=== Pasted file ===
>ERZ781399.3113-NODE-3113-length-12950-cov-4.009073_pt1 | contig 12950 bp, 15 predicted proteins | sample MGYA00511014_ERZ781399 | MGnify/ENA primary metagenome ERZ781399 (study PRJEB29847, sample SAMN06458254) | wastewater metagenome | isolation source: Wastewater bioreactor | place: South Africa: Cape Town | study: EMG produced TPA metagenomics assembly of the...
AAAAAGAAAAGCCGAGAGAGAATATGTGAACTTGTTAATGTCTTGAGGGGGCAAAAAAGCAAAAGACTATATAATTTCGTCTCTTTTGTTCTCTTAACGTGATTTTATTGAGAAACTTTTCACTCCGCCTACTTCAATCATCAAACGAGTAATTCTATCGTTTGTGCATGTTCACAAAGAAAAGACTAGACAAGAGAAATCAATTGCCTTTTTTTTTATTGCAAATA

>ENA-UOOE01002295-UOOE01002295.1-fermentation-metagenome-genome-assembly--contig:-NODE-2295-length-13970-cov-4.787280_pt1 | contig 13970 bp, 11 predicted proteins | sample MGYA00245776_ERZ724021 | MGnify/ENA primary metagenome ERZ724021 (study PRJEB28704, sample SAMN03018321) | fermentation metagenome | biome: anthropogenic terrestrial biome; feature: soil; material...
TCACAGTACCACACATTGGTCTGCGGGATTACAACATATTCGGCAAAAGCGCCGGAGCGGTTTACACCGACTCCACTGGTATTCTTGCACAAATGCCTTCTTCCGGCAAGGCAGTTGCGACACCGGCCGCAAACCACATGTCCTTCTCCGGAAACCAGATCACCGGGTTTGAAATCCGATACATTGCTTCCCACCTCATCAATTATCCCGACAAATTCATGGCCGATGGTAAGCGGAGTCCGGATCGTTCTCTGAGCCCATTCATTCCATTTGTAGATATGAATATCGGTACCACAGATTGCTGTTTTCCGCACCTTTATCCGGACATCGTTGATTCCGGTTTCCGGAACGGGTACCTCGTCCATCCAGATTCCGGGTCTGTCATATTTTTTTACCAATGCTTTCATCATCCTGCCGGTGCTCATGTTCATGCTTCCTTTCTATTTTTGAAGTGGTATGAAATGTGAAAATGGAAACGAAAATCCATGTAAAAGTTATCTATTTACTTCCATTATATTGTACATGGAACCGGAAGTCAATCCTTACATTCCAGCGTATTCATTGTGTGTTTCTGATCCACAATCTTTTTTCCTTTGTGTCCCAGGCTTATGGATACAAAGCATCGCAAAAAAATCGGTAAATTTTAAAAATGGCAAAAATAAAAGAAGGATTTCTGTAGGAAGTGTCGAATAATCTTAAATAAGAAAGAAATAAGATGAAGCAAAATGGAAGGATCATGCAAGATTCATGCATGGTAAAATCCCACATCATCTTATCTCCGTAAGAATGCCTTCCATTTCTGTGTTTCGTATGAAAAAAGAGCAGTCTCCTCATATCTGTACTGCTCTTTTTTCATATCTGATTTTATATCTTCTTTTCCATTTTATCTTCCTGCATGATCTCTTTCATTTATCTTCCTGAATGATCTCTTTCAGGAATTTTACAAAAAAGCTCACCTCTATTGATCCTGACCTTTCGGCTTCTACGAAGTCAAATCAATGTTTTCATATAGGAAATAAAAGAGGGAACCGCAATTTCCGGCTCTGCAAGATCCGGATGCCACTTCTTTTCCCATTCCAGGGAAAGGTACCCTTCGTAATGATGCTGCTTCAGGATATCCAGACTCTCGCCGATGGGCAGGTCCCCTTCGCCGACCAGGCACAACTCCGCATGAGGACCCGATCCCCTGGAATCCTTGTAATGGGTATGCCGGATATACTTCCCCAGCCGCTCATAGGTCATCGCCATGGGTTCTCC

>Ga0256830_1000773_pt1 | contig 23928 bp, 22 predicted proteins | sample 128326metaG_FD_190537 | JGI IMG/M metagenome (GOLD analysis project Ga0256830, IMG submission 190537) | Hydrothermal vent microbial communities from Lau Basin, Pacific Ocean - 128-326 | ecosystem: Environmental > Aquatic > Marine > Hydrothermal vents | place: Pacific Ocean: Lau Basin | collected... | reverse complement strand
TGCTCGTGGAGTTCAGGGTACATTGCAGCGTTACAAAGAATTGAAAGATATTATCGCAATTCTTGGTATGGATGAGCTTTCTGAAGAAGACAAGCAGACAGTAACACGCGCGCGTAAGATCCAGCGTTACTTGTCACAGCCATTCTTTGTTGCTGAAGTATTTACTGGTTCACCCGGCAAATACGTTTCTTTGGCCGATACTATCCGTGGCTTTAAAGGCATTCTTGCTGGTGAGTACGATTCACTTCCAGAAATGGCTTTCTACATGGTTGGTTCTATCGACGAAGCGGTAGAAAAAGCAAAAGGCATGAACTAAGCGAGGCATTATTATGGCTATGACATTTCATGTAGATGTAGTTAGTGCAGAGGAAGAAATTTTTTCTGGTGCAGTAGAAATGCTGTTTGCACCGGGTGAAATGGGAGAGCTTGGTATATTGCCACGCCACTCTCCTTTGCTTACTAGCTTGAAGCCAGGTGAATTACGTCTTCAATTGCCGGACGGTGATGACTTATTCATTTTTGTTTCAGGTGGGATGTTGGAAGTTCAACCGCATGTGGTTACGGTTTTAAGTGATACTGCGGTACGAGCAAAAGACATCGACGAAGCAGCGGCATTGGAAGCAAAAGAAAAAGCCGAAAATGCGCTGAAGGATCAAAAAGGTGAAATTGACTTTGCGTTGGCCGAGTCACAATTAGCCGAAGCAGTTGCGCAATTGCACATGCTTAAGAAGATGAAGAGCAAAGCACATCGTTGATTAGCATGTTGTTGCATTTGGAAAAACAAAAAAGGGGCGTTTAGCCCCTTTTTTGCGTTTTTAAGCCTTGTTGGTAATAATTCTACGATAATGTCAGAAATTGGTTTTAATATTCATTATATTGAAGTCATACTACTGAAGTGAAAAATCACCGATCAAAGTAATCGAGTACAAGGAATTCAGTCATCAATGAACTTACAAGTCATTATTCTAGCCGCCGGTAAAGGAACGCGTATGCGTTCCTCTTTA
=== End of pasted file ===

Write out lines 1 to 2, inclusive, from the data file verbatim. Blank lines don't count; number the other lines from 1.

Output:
>ERZ781399.3113-NODE-3113-length-12950-cov-4.009073_pt1 | contig 12950 bp, 15 predicted proteins | sample MGYA00511014_ERZ781399 | MGnify/ENA primary metagenome ERZ781399 (study PRJEB29847, sample SAMN06458254) | wastewater metagenome | isolation source: Wastewater bioreactor | place: South Africa: Cape Town | study: EMG produced TPA metagenomics assembly of the...
AAAAAGAAAAGCCGAGAGAGAATATGTGAACTTGTTAATGTCTTGAGGGGGCAAAAAAGCAAAAGACTATATAATTTCGTCTCTTTTGTTCTCTTAACGTGATTTTATTGAGAAACTTTTCACTCCGCCTACTTCAATCATCAAACGAGTAATTCTATCGTTTGTGCATGTTCACAAAGAAAAGACTAGACAAGAGAAATCAATTGCCTTTTTTTTTATTGCAAATA